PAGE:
The Children of Izieu
The Children of Izieu

  

  La Maison d'Izieu

A safe home for children

 
Dullin, where Betty lived with Victor and Josephine Guicherd, is just a few miles away - rural tranquility, the same style of country life and protection from evil. 

The German troops spent five days searching Dullin for Jewish children. Many years later, neighbors spoke of the armored vehicles combing the area, but finding nothing - Victor and Josephine had hidden Betty in a hollow kitchen table, used by French farmers to store flour.

It would have been a normal day for the children in both villages. Spring had come to the countryside, Nature's life had taken root again, the farmers were in their fields, the children, on holiday from school that day, were playing outside, the Germans, under the orders of Klaus Barbie, were in their trucks.

"Thank you in advance", a child in Izieu wrote to a "good God."  .

"God? How good You are, how kind and if one had to count the number of goodness’s and kindnesses You have done, one would never finish.

God? I ask you one thing only: make my parents come back, my poor parents protect them (even more than you protect me) so that I can see them again as soon as possible.

Make them come back again." 

After the raid, Klaus Barbie sent a telex to Gestapo headquarters in Paris declaring that the children's colony at Izieu had been removed and arrangements made for the deportation of its residents.
 
"This morning, the Jewish children's colony at Izieu has been removed. Forty one children in all, aged three to thirteen, have been captured. Beyond that, the arrest of all the Jewish personnel has taken place, namely ten individuals, among them five women. It was not possible to secure any money or other valuables. 

Transportation to Drancy will take place on 4/7/44. Signed Klaus Barbie." 

The final destination was Auschwitz
 
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 "Klaus Barbie, Butcher of Lyons" gave this account of the German arrival in Izieu. It was written by British author, Tom Bower.

Mid-morning, a squad of German ,soldiers led by.Gestapo officers and malice drove. from Lyons to the tiny and extremely isolated village of Izieu.

 Local milice had allegedly heard from Henri Bourdon, a farmer, that for the past year the village’s

largest house had been used as a school and refuge for Jewish children, aged from three to fourteen. 

One of  them, Theo Reiss, actually worked in Bourdon's fields. Until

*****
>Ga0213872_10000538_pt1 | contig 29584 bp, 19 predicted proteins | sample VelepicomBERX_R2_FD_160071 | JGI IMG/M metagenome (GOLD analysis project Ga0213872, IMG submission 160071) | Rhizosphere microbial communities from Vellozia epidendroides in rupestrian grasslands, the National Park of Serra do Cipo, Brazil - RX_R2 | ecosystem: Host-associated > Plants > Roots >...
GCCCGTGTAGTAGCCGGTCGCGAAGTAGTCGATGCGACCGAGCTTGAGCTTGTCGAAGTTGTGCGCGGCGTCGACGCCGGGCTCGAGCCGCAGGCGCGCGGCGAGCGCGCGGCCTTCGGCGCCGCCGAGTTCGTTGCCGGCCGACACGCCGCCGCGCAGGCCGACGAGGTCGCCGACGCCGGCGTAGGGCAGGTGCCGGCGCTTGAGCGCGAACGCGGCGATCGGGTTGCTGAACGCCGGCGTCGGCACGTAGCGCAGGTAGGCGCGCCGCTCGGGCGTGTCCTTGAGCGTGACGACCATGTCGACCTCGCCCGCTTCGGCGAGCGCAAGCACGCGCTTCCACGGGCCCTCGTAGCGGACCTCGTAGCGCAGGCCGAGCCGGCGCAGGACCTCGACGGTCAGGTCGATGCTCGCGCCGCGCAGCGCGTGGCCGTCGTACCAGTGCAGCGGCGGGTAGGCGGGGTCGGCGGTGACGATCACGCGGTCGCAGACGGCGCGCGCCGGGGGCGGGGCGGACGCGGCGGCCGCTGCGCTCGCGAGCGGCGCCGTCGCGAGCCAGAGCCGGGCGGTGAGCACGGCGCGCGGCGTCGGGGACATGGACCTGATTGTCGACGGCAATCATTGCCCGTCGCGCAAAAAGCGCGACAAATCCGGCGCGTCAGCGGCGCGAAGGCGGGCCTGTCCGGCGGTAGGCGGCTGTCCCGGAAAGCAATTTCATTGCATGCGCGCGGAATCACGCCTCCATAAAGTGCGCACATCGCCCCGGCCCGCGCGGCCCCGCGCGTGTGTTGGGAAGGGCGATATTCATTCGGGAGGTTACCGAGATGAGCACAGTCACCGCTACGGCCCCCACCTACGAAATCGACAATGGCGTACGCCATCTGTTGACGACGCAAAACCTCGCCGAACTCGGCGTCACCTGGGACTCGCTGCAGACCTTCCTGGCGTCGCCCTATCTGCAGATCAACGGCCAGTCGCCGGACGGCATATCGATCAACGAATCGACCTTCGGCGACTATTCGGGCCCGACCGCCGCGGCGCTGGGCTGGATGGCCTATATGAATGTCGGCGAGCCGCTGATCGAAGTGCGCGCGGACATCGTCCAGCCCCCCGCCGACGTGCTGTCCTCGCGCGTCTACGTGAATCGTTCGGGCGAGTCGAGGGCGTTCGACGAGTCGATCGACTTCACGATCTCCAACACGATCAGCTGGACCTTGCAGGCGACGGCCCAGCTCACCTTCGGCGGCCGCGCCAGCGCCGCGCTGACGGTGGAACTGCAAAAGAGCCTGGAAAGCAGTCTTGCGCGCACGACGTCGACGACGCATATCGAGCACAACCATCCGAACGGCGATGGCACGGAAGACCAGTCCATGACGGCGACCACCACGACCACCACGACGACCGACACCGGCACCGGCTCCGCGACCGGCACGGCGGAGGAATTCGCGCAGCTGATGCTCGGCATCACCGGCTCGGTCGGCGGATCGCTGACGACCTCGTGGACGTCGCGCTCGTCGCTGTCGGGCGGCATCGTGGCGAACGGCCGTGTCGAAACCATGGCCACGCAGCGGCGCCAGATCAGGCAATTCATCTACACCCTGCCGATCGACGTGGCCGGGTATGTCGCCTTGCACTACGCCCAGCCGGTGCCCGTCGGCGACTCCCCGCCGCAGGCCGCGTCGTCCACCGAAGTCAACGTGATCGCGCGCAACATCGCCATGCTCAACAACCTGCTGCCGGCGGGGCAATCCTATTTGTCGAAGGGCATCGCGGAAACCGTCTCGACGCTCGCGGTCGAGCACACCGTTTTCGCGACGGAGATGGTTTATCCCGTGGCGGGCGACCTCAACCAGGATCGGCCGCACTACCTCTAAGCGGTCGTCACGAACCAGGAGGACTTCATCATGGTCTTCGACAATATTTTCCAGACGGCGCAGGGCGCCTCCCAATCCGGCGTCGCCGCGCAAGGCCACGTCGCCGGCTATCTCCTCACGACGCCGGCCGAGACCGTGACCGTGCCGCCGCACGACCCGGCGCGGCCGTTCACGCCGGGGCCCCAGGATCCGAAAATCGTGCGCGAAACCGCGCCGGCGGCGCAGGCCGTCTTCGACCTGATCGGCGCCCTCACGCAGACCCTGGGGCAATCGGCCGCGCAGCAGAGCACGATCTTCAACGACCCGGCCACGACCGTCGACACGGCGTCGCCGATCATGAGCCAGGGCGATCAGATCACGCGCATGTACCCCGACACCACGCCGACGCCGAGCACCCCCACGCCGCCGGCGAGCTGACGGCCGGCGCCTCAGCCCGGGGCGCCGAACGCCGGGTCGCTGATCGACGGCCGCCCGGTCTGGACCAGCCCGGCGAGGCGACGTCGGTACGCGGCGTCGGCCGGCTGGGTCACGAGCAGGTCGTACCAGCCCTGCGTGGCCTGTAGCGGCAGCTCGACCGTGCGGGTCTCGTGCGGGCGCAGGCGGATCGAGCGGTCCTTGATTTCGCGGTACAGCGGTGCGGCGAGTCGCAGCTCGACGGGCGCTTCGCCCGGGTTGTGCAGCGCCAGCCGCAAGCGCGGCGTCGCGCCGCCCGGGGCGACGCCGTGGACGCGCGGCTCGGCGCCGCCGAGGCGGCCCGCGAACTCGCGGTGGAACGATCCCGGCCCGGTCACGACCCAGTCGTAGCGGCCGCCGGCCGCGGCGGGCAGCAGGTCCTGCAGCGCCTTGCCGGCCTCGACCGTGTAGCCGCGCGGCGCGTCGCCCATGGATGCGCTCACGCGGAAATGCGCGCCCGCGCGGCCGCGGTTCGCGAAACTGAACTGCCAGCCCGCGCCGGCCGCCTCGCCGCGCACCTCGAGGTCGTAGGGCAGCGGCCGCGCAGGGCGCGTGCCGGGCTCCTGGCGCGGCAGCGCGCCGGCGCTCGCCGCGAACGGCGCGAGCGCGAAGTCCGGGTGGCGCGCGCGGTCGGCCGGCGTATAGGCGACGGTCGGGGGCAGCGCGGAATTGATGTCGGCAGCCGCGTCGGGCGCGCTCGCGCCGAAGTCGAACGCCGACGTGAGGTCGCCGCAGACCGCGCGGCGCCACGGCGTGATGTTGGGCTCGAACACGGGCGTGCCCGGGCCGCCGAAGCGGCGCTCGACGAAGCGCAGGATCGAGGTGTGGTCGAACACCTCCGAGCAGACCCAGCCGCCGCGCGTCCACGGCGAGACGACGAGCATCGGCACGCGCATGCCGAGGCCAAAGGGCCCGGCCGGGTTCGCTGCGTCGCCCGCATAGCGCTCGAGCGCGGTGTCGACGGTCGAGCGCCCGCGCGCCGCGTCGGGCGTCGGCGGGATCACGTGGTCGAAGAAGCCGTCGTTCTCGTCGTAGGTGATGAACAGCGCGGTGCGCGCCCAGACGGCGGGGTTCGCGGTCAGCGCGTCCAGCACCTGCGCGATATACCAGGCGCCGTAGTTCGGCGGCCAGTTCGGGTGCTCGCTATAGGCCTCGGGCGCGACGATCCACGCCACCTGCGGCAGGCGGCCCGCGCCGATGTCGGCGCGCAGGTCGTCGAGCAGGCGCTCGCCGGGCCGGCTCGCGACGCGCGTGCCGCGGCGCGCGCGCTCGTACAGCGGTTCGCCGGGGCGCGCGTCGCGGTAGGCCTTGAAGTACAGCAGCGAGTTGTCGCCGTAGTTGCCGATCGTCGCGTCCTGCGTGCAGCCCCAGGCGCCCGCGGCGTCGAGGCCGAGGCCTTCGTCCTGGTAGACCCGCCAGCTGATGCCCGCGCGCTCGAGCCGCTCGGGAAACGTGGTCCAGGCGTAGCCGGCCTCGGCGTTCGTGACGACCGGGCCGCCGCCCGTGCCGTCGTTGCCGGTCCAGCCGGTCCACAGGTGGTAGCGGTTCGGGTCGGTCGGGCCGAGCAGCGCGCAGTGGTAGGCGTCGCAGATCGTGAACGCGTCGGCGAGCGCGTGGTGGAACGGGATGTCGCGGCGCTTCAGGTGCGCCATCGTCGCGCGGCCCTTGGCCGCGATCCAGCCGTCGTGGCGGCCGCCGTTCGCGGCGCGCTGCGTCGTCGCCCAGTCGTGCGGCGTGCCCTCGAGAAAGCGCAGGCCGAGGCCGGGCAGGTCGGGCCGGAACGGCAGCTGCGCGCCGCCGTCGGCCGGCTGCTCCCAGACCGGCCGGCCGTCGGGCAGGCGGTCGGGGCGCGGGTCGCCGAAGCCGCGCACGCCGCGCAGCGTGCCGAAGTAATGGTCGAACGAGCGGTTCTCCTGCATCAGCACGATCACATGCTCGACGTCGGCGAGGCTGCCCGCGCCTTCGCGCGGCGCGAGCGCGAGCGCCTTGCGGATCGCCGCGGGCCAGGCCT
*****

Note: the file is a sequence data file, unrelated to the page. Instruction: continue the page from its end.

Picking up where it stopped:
then none of the villagers had been concerned for the

children's safety; the village was so remote from the war that there was no sense of secrecy about their presence.

 None of them even knew at the time of the two Germai lorries which had pulled up in front of the house, or of the panic that followed inside. The school's director, Mirod Zlatin, was told by the Germans that the children were to be evacuated for their own safety. 

Immediately suspicious, he tried to dissuade the Gestapo officers from moving­ the children; having failed, he told the children, to pack their belongings and climb into the lorries.

 

Julien Favet, a farmhand, was working in the nearby fields at the time. Usually one of the children brought his lunch and, when no one came, he returned to the village. As he walked into the drive, he saw the children filing out of the house. 'The Germans were loading the children into the lorries brutally, as if they were sacks of potatoes, most of them were frightened and crying. When they saw me, they all began shouting, "Julien! Julien!'" 

As he moved

towards the children, a rifle butt was stuck in his ribs. In

the midst of the confusion and noise, there was a loud shout... Theo Reiss had tried to jump out of the lorry and. escape. 'They grabbed him,' remembers Favet, 'and started beating him with the butts of their rifles, kicking him in the shins.' Held back by another soldier, Favet was helpless.

 'Then a German came up to me. I'm sure it was Barbie. For a moment he looked at me, spoke to another German, and then said, "Get out." I left, walking backwards.'

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